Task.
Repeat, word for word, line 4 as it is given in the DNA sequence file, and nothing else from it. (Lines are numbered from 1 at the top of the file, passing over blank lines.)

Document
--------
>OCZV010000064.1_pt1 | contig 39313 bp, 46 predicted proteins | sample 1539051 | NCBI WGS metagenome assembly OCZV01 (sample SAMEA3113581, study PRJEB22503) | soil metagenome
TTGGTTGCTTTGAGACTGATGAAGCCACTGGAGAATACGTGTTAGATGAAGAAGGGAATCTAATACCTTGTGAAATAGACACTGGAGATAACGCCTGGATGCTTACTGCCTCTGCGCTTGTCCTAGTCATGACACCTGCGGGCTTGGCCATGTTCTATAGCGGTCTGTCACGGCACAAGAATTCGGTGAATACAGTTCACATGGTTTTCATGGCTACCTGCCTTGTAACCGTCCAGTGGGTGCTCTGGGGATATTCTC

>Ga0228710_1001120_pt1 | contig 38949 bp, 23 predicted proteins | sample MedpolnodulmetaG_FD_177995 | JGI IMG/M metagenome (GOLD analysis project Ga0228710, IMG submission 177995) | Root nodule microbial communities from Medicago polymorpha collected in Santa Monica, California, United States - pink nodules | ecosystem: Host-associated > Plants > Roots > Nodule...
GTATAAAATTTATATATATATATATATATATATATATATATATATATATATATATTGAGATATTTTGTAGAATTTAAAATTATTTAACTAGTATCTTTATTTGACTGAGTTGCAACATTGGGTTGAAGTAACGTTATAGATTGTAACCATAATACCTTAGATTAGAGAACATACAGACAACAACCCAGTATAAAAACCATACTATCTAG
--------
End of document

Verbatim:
GTATAAAATTTATATATATATATATATATATATATATATATATATATATATATATTGAGATATTTTGTAGAATTTAAAATTATTTAACTAGTATCTTTATTTGACTGAGTTGCAACATTGGGTTGAAGTAACGTTATAGATTGTAACCATAATACCTTAGATTAGAGAACATACAGACAACAACCCAGTATAAAAACCATACTATCTAG